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Copper in health
 Introduction 
Photo of electric bell
Picture 1. An electric bell uses copper wires in its electromagnets.
Using electromagnets
An electromagnet is a magnet that works with electricity. It can be switched on and off. The coils are nearly always made of copper wire because it is such an excellent electrical conductor (see conducting properties).

Electromagnets have many uses. Here are some examples.

An electric bell The electromagnets make the hammer vibrate back and forth, ringing the bell.
An electric lock When the entryphone has been answered, the door can be unlocked from an upstairs flat. An electromagnet pulls the bolt open. Switch it off and the bolt springs back.
A crane

A scrapyard crane can lift a whole car. Move it into position, and switch off to let go.

A surgeon's tool An eye surgeon can pull scraps of steel out of a patient’s eye using an electromagnet. Turn up the current until it pulls just enough to gently remove the metal.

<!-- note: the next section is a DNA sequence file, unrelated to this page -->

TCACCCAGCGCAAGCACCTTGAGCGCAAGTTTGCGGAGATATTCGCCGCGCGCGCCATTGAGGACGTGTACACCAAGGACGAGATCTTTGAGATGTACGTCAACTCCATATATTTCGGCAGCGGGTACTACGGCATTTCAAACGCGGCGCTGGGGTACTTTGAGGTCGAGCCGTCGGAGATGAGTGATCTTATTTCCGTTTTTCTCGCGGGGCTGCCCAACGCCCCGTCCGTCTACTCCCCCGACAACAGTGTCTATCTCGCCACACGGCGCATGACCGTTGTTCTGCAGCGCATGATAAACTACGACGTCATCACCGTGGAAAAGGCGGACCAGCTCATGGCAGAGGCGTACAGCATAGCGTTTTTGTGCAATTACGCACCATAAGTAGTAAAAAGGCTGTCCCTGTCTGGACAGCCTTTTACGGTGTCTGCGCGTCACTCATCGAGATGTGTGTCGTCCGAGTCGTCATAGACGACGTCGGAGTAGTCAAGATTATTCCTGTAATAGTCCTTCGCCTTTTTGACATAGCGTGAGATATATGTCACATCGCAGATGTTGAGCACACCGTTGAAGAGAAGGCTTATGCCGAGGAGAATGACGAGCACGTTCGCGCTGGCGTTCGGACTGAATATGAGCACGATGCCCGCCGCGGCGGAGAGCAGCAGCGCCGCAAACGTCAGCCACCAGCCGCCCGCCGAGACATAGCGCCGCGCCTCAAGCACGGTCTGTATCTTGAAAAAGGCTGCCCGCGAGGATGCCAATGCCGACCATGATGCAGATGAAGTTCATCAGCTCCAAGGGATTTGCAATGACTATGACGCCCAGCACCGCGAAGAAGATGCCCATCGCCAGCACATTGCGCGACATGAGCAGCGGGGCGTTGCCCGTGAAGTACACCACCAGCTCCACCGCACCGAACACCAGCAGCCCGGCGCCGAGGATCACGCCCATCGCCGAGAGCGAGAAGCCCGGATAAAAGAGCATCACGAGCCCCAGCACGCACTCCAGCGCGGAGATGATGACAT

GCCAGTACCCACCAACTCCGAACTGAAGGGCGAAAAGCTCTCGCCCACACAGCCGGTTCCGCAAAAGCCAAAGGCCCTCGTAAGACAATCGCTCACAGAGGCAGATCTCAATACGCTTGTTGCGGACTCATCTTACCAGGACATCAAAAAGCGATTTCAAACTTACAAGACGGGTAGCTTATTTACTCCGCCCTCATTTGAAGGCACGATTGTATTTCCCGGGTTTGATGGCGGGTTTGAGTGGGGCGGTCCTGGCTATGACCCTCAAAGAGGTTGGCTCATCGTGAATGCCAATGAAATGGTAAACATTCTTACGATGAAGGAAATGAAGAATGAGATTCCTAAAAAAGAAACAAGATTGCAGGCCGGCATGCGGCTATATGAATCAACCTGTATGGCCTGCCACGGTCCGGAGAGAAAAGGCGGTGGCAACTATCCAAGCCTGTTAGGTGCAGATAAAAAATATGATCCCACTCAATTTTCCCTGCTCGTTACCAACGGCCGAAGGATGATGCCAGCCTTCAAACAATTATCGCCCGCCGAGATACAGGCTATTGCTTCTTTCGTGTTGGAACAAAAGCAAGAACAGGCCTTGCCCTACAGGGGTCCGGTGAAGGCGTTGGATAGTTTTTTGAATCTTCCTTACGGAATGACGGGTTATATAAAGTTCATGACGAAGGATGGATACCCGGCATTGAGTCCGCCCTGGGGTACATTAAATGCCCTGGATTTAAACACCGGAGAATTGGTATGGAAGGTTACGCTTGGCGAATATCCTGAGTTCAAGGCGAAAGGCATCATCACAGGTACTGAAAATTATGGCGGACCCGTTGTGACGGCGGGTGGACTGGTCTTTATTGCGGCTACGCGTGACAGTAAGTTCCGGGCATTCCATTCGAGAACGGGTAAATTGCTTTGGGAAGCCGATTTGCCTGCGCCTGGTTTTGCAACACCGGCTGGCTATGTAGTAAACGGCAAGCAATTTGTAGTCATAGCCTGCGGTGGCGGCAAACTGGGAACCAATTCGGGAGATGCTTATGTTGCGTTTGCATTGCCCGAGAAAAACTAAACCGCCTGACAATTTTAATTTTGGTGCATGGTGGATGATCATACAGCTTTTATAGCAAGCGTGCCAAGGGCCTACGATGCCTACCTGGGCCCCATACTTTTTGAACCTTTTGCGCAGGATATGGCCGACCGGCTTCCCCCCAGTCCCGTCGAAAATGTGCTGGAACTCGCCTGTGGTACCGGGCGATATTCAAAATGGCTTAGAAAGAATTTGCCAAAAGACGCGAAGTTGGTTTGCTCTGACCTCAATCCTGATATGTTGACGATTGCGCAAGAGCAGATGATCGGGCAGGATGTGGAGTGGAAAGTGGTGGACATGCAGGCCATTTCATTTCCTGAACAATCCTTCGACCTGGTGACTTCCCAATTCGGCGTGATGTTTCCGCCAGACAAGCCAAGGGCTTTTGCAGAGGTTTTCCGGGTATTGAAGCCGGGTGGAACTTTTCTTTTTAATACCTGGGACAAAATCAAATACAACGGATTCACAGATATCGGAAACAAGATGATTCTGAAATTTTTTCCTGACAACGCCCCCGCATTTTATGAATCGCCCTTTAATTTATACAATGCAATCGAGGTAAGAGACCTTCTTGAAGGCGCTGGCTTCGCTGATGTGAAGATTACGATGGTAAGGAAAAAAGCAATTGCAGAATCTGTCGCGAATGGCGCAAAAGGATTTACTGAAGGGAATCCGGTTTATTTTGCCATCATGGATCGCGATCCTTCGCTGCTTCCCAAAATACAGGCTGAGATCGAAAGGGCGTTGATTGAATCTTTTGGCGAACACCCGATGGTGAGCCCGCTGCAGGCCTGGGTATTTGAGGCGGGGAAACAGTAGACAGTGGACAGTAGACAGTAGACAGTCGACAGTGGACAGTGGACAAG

In this electronic resource (e-source), we'll look at how electromagnets work and how they can be made efficient.

Contents
This e-source has 4 pages:
  1. Introduction
  2. Magentic fields
  3. Solenoids
  4. Making them stronger

Using this e-source
There are a number of interactive features in this e-source:

A glossary of terms: any word with a glossary entry is highlighted. Clicking on the word will open a new window with a definition of that word.

Quick questions: at the end of each page is a quick question to test your understanding of that page. Type in your own answer then click on the button to see how well you did.

Quiz: at the end of each unit, there is a quick quiz to see how well you understand the ideas.

Roll over diagrams: many of the diagrams have highlights or sequences. You can see these by rolling your cursor over part of the picture or part of the text. The text has a roll over highlight.

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